Architect Mimar Sinan was Michelangelo’s competitor

In the Ottoman Empire, the architect Mimar Sinan was Michelangelo’s competitor when it came to designing beautiful buildings. Many will say he was completely unique and not in competition with anyone, even many hundreds of years later.

He was chief architect of the sultans Selim I, Süleiman I, Selim II and Murad III.

In the 16th century, the Turk was involved in drawing and erecting more than 300 buildings. He is without a doubt the most famous architect the country has produced. Many of his buildings were beautiful mosques, but Sinan also designed schools, palaces and other buildings. It was also this man who “invented” the now well-known dome mosques have on the roof.

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In all, Sinan is credited

84 major mosques (çami),
52 smaller mosques (mescit),
57 universities,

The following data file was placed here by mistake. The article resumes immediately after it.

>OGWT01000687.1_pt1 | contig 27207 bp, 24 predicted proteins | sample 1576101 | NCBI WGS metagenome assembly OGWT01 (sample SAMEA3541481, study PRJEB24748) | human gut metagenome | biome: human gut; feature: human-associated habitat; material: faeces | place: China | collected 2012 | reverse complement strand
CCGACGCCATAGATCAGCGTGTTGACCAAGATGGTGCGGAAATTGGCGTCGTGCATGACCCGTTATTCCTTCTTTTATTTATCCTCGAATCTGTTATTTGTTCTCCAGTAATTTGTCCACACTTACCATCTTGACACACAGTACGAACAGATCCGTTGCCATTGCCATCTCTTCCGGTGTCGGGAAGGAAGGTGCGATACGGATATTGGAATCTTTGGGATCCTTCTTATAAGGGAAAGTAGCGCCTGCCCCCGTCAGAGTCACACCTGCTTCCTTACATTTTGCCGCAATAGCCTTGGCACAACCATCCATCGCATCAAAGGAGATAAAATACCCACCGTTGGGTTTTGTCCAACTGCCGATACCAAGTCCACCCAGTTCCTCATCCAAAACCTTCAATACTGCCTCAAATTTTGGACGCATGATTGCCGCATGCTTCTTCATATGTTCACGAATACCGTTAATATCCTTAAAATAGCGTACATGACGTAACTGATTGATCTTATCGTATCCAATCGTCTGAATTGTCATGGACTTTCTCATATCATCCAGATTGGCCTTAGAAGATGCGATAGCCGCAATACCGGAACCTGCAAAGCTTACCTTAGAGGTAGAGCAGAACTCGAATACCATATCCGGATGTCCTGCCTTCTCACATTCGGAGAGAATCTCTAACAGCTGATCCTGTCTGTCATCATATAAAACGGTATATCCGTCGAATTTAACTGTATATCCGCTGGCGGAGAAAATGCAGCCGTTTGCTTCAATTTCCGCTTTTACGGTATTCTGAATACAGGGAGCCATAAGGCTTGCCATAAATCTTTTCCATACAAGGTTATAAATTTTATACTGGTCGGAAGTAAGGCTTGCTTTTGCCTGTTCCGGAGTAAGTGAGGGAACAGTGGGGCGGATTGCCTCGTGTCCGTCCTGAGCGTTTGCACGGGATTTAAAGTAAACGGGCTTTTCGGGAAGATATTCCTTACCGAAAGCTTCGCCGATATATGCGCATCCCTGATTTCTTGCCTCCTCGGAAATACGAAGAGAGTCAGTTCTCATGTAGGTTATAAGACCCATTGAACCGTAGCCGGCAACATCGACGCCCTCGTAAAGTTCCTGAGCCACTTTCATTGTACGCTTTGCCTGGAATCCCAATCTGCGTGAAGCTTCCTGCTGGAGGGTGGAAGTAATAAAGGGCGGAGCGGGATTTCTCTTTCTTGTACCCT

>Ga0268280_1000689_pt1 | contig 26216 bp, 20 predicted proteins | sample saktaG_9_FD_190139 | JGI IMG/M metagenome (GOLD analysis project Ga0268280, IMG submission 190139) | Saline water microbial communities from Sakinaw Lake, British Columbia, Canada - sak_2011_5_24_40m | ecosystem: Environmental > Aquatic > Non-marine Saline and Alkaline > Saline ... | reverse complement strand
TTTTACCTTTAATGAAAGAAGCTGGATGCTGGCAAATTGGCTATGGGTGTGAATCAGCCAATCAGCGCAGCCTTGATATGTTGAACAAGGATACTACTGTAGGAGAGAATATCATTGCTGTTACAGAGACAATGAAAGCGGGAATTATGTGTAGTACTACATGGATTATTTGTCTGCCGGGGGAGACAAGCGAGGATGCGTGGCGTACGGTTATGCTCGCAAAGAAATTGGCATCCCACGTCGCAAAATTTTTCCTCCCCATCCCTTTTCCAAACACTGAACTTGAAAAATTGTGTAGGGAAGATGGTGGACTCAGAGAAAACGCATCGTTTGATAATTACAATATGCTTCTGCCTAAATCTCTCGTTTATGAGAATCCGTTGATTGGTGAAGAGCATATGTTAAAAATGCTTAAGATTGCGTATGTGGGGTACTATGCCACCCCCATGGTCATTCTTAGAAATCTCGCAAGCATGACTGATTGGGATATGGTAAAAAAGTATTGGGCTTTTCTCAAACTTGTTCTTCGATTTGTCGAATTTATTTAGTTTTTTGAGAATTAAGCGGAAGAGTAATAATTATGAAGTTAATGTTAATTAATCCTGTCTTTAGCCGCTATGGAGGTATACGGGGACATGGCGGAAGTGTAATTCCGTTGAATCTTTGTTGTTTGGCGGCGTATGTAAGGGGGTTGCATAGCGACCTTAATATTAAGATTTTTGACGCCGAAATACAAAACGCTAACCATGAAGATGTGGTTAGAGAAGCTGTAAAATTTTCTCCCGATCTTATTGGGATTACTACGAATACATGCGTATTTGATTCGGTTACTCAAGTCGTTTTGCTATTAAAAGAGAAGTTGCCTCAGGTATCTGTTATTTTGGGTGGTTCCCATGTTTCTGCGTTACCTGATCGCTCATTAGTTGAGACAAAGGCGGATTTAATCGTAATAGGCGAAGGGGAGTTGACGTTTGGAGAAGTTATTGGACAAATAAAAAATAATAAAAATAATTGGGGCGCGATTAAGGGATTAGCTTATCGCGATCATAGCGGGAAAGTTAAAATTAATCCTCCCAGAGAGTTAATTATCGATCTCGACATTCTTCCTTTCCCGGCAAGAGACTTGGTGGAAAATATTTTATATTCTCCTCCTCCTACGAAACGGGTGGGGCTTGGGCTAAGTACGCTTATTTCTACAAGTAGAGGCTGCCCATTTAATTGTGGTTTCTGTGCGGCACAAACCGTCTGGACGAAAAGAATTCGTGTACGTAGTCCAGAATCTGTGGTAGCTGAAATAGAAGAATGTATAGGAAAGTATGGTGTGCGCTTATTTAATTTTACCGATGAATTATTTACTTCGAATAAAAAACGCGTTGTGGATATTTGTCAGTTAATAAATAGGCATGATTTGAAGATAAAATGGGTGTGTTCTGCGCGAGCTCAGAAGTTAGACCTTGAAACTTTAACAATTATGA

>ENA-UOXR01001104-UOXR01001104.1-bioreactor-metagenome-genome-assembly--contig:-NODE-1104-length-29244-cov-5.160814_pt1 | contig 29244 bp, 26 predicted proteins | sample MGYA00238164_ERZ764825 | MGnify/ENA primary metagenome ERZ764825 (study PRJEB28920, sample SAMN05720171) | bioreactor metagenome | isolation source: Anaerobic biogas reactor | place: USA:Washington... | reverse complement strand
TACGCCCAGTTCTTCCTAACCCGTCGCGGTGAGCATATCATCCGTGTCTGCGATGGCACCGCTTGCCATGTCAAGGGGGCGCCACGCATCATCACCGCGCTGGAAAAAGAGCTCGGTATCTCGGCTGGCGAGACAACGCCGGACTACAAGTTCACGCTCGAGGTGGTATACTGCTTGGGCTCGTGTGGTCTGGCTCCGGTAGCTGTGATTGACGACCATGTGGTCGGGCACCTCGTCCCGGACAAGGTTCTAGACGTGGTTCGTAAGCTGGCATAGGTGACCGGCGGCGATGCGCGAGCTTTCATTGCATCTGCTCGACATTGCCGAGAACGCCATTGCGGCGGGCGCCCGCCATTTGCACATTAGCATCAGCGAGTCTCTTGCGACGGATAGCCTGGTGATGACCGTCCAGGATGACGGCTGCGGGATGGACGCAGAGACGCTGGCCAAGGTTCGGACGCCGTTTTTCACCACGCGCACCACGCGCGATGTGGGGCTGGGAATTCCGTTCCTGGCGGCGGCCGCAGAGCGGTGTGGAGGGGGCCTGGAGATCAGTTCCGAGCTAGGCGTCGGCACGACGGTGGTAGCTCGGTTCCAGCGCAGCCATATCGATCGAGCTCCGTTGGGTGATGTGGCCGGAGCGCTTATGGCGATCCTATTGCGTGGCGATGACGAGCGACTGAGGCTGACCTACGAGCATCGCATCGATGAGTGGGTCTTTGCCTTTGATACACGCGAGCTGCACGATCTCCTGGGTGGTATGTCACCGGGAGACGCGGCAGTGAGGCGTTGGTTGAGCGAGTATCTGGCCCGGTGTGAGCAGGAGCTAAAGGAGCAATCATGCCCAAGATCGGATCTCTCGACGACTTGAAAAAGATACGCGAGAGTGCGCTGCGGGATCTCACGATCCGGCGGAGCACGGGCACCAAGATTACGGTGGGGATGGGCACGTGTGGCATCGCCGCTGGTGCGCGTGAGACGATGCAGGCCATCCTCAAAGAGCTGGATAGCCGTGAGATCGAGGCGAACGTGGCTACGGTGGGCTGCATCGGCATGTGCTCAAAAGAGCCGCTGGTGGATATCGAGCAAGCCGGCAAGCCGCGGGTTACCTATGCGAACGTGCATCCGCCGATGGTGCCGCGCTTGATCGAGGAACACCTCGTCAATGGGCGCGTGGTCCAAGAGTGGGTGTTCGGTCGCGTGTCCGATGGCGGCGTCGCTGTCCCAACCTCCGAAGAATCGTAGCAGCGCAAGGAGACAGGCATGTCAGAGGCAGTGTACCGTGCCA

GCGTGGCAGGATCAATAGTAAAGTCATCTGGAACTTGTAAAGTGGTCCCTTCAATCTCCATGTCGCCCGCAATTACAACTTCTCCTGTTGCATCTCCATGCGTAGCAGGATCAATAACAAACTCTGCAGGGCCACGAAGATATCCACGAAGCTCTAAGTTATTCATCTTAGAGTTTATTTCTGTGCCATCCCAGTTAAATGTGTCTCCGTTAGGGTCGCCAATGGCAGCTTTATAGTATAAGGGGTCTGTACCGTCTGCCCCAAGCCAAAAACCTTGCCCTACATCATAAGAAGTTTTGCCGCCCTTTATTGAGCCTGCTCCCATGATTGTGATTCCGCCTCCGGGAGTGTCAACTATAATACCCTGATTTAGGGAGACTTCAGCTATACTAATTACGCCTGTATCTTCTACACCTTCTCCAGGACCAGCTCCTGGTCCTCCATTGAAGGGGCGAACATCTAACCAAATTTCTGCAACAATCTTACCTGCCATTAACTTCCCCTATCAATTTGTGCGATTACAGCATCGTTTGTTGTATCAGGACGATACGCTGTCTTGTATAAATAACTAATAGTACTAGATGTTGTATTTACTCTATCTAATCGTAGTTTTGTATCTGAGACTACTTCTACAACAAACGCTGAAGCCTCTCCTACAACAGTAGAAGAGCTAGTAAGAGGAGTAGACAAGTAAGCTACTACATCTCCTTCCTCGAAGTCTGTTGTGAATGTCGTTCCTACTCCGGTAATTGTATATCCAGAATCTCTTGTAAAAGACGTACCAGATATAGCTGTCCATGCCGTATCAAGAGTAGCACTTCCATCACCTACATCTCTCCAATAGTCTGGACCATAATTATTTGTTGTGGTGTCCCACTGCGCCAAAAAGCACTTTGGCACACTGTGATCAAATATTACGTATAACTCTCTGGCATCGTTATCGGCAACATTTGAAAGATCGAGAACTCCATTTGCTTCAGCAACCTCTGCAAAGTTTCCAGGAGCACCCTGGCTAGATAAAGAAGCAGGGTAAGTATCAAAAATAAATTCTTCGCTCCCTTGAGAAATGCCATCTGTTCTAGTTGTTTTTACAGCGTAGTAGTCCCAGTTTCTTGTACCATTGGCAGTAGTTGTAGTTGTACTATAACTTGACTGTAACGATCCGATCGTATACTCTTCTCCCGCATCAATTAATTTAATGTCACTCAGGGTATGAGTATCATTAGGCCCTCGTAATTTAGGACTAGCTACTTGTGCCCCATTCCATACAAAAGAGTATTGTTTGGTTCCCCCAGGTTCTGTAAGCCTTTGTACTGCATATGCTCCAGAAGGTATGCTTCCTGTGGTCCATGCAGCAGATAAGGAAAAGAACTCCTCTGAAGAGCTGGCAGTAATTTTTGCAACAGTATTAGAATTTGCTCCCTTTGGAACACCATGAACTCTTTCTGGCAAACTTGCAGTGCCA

41 bad (hamam).
35 palaces (saray),
22 mausoleum (turf),
20 caravanserai (kervansaray; han),
17 public kitchens (imaret),
8 bridges,
8 warehouses
7 schools (co-travel),
6 aqueducts and
3 hospitals (hospital)

His most famous buildings are the Selimiye Mosque in Edirne and the Süleymanive Mosque in Istanbul, which was strongly influenced by the famous Hagia Sophia Mosque, also in Istanbul. Its a UNESCO World Heritage Site and it was considered by Sinan to be his masterpiece and is one of the highest achievements of Islamic architecture.

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Mimar Sinan

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